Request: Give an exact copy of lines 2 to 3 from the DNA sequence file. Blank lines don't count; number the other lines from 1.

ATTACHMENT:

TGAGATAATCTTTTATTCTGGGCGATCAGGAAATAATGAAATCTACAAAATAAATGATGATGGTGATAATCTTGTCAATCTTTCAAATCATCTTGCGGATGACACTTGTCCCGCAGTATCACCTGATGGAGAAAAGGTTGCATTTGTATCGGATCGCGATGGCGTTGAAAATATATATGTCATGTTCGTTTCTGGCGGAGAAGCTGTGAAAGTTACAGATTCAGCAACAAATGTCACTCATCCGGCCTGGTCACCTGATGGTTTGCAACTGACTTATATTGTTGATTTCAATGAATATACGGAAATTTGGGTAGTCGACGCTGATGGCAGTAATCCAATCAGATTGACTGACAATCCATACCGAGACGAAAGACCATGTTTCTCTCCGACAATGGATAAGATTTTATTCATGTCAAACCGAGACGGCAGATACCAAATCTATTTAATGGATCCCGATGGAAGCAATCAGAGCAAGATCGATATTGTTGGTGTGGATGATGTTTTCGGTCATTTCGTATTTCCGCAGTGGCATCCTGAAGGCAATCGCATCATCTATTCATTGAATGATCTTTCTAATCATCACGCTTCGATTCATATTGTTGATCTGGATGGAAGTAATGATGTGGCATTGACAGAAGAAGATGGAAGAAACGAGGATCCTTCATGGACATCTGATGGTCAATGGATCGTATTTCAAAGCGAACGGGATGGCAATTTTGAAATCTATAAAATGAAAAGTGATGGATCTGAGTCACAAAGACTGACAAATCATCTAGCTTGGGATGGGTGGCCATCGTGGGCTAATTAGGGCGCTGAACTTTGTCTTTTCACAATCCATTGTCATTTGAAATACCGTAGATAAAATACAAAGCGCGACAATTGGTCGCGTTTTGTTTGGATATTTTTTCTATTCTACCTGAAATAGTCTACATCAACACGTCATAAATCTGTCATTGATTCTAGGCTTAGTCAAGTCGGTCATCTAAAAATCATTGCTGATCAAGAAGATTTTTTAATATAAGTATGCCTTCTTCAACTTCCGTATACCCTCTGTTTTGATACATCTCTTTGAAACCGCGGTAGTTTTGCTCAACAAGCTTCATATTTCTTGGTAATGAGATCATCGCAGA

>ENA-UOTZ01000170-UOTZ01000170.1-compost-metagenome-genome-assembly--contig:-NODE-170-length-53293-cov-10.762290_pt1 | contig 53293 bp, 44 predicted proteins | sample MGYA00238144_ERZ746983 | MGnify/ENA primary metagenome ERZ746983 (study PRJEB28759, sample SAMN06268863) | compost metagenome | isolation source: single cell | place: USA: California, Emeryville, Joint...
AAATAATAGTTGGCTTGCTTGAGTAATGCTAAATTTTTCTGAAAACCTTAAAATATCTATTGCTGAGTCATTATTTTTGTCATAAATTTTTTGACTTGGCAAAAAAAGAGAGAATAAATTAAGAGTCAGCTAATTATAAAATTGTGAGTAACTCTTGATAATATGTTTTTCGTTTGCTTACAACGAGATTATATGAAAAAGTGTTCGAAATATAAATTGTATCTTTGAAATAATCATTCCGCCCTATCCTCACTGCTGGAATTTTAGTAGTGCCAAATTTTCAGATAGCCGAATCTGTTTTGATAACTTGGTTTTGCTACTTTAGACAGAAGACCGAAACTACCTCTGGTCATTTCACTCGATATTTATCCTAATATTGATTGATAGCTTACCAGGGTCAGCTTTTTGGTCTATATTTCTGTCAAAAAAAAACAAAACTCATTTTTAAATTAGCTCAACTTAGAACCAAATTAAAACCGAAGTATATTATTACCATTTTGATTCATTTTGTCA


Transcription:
>ENA-UOTZ01000170-UOTZ01000170.1-compost-metagenome-genome-assembly--contig:-NODE-170-length-53293-cov-10.762290_pt1 | contig 53293 bp, 44 predicted proteins | sample MGYA00238144_ERZ746983 | MGnify/ENA primary metagenome ERZ746983 (study PRJEB28759, sample SAMN06268863) | compost metagenome | isolation source: single cell | place: USA: California, Emeryville, Joint...
AAATAATAGTTGGCTTGCTTGAGTAATGCTAAATTTTTCTGAAAACCTTAAAATATCTATTGCTGAGTCATTATTTTTGTCATAAATTTTTTGACTTGGCAAAAAAAGAGAGAATAAATTAAGAGTCAGCTAATTATAAAATTGTGAGTAACTCTTGATAATATGTTTTTCGTTTGCTTACAACGAGATTATATGAAAAAGTGTTCGAAATATAAATTGTATCTTTGAAATAATCATTCCGCCCTATCCTCACTGCTGGAATTTTAGTAGTGCCAAATTTTCAGATAGCCGAATCTGTTTTGATAACTTGGTTTTGCTACTTTAGACAGAAGACCGAAACTACCTCTGGTCATTTCACTCGATATTTATCCTAATATTGATTGATAGCTTACCAGGGTCAGCTTTTTGGTCTATATTTCTGTCAAAAAAAAACAAAACTCATTTTTAAATTAGCTCAACTTAGAACCAAATTAAAACCGAAGTATATTATTACCATTTTGATTCATTTTGTCA